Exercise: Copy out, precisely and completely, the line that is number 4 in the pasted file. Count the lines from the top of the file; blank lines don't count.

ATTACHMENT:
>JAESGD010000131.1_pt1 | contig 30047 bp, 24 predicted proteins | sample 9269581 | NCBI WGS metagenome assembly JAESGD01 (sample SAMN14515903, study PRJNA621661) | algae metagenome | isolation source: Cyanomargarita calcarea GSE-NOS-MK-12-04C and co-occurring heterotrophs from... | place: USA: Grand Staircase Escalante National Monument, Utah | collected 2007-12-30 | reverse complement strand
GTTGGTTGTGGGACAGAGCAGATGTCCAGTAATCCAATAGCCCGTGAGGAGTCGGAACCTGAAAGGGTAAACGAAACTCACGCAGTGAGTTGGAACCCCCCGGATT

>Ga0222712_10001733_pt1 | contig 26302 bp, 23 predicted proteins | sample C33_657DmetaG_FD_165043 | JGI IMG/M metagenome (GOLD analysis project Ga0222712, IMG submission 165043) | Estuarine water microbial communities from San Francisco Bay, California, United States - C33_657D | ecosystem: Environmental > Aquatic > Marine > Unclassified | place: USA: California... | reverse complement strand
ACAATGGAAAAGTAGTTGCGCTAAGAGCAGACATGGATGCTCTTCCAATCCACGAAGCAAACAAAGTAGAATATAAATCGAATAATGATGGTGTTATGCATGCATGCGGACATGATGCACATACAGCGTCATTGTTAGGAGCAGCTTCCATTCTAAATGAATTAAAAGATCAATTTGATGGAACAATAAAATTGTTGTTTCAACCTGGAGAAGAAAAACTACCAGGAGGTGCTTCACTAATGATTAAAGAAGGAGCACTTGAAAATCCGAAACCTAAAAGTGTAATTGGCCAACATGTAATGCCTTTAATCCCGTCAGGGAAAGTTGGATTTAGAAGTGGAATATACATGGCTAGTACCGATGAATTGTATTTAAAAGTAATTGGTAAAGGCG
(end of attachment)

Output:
ACAATGGAAAAGTAGTTGCGCTAAGAGCAGACATGGATGCTCTTCCAATCCACGAAGCAAACAAAGTAGAATATAAATCGAATAATGATGGTGTTATGCATGCATGCGGACATGATGCACATACAGCGTCATTGTTAGGAGCAGCTTCCATTCTAAATGAATTAAAAGATCAATTTGATGGAACAATAAAATTGTTGTTTCAACCTGGAGAAGAAAAACTACCAGGAGGTGCTTCACTAATGATTAAAGAAGGAGCACTTGAAAATCCGAAACCTAAAAGTGTAATTGGCCAACATGTAATGCCTTTAATCCCGTCAGGGAAAGTTGGATTTAGAAGTGGAATATACATGGCTAGTACCGATGAATTGTATTTAAAAGTAATTGGTAAAGGCG